i Quote from The Bloody Tenent of Persecution, for Cause of Conscience 1644
I charge you before God…that you follow me no further than you have seen me follow the Lord Jesus Christ. If God reveals anything to you by any other instrument of His, be as ready to receive it as you were to receive any truth by my ministry, for I am verily persuaded the Lord hath more truth yet to break forth out of His Holy Word. For my part, I cannot sufficiently bewail the condition of those reformed churches which…will go, at present, no further than the instruments of their reformation. The Lutherans cannot be drawn to go beyond what Luther saw; whatever part of His will our God had revealed to Calvin, they will rather die than embrace it; and the Calvinists, you see, stick fast where they were left by that great man of God, who yet saw not all things. This is a misery much to be lamented…”
iii From John Winthrop's "City on a Hill" sermon 1630:
Now the only way to avoid this shipwreck, and to provide for our posterity, is to follow the counsel of Micah, to do justly, to love mercy, to walk humbly with our God. For this end, we must be knit together, in this work, as one man. We must entertain each other in brotherly affection. We must be willing to abridge ourselves of our superfluities, for the supply of others' necessities. We must uphold a familiar commerce together in all meekness, gentleness, patience and liberality. We must delight in each other; make others' conditions our own; rejoice together, mourn together, labor and suffer together, always having before our eyes our commission and community in the work, as members of the same body. So shall we keep the unity of the spirit in the bond of peace. The Lord will be our God, and delight to dwell among us, as His own people, and will command a blessing upon us in all our ways, so that we shall see much more of His wisdom, power, goodness and truth, than formerly we have been acquainted with. We shall find that the God of Israel is among us, when ten of us shall be able to resist a thousand of our enemies; when He shall make us a praise and glory that men shall say of succeeding plantations, "may the Lord make it like that of New England."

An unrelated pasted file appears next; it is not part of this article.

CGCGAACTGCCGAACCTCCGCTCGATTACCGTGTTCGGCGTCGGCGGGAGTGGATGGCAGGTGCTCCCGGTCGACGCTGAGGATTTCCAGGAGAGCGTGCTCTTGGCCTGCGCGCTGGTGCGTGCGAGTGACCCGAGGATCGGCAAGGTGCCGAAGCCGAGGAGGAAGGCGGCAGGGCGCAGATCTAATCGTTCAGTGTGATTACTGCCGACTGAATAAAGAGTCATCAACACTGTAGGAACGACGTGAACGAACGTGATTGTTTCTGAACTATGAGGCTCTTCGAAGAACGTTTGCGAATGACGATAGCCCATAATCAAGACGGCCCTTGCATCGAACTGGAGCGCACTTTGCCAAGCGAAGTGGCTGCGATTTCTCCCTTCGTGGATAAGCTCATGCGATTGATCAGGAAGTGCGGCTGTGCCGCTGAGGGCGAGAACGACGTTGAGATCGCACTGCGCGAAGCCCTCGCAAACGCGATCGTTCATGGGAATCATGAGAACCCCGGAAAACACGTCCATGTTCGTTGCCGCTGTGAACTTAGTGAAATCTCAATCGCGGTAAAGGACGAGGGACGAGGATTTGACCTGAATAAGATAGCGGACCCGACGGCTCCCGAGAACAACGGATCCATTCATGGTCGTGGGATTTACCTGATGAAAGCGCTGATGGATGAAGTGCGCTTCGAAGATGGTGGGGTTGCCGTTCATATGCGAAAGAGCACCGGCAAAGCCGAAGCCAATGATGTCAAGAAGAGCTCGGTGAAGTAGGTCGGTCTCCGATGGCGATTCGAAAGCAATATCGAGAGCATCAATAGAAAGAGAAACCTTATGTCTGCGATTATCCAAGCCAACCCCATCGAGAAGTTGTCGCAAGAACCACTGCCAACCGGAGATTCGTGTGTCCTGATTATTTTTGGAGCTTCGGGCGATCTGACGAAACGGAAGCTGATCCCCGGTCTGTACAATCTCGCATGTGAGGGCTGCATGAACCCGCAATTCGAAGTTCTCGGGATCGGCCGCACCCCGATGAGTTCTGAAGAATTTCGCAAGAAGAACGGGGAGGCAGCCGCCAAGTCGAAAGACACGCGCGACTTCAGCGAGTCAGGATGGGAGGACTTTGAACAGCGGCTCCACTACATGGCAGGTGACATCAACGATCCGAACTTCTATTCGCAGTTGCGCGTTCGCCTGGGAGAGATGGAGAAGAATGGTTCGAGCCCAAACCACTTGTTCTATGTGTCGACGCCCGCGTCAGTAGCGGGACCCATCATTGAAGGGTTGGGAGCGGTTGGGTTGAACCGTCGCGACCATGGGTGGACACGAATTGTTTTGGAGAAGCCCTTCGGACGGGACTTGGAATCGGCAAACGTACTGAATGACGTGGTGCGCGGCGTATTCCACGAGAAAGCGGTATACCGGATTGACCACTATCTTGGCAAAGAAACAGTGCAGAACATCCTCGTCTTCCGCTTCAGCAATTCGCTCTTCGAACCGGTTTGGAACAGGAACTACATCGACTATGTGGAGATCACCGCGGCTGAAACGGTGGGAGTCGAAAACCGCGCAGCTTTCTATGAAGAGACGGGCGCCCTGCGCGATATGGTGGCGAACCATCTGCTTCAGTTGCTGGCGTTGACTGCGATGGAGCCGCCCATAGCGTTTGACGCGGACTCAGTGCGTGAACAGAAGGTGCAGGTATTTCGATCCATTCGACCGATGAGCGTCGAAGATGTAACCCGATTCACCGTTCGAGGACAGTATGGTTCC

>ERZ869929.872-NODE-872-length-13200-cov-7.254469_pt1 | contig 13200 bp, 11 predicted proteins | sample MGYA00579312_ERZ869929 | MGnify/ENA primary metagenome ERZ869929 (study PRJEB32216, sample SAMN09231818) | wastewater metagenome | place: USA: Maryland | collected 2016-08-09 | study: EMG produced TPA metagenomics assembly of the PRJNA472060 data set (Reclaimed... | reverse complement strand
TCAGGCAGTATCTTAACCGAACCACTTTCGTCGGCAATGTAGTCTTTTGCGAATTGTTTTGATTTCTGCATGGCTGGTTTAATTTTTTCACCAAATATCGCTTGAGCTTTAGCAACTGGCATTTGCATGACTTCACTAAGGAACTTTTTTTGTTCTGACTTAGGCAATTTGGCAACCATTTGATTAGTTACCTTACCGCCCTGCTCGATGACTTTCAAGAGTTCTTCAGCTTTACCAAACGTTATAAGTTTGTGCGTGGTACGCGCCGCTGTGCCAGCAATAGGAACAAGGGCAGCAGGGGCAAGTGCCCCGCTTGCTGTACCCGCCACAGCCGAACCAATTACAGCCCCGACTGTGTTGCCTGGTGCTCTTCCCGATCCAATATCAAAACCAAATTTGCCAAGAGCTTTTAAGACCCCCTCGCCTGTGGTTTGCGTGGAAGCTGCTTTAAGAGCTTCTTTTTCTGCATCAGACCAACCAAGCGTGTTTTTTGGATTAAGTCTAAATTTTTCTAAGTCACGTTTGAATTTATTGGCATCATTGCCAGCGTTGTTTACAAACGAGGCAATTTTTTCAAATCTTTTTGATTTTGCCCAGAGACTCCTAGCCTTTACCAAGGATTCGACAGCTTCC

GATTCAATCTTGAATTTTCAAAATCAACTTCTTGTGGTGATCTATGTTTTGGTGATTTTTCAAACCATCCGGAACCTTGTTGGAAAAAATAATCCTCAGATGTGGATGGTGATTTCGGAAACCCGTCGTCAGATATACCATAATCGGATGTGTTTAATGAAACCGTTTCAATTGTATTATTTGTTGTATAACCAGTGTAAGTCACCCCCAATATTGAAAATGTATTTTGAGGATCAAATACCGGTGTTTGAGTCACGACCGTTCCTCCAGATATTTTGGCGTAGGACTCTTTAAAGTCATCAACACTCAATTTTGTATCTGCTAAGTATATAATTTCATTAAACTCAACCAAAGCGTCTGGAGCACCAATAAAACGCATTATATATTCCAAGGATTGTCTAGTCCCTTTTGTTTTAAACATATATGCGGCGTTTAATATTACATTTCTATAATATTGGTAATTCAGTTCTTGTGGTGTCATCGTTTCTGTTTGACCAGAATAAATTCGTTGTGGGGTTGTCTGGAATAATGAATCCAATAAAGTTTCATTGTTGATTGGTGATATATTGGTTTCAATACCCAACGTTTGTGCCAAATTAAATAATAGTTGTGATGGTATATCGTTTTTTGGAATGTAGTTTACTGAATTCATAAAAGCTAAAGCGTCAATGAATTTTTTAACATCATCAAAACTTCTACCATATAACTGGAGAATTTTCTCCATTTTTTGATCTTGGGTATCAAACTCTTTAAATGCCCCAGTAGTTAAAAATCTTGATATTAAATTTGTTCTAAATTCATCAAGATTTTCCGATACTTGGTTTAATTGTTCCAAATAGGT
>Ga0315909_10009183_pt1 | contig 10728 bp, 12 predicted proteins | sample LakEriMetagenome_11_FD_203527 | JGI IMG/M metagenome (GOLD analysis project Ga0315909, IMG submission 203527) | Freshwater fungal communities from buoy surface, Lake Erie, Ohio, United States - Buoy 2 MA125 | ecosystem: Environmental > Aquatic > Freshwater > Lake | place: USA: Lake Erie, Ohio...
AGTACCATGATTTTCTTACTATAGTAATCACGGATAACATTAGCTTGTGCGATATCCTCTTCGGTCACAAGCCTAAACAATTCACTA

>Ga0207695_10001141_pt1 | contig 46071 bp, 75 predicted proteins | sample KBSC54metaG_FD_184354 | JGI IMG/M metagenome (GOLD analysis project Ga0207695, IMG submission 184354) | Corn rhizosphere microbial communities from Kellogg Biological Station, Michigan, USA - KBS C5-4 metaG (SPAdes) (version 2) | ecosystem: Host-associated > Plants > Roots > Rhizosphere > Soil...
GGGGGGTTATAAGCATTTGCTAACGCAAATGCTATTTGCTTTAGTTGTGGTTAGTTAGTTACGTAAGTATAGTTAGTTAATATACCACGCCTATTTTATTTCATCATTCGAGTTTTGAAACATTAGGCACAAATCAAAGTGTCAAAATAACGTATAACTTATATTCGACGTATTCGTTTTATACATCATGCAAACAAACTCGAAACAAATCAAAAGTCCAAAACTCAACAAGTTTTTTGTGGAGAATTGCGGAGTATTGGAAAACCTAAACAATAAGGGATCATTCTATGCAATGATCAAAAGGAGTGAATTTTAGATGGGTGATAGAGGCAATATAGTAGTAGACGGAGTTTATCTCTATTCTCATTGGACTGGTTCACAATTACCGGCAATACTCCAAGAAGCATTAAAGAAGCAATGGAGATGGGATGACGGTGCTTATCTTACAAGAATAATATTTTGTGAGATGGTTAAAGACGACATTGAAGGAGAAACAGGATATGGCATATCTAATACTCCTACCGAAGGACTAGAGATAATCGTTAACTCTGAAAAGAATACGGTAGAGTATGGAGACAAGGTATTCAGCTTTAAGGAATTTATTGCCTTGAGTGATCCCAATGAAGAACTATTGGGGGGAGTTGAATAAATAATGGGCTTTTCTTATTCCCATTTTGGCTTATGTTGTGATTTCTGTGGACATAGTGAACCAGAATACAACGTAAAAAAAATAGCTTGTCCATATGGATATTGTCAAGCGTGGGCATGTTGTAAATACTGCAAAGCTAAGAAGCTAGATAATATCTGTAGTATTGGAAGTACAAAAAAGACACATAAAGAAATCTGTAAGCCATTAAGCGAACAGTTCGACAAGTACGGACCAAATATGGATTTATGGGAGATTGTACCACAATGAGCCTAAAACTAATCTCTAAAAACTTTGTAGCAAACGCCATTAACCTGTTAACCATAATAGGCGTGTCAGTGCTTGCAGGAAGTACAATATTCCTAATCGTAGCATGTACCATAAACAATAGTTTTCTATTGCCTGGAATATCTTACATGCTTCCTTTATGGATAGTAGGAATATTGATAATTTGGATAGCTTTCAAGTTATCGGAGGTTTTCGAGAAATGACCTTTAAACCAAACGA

For we must consider that we shall be as a city upon a hill. The eyes of all people are upon us. So that if we shall deal falsely with our God in this work we have undertaken, and so cause Him to withdraw His present help from us, we shall be made a story and a by-word through the world. We shall open the mouths of enemies to speak evil of the ways of God, and all professors for God's sake. We shall shame the faces of many of God's worthy servants, and cause their prayers to be turned into curses upon us till we be consumed out of the good land whither we are going.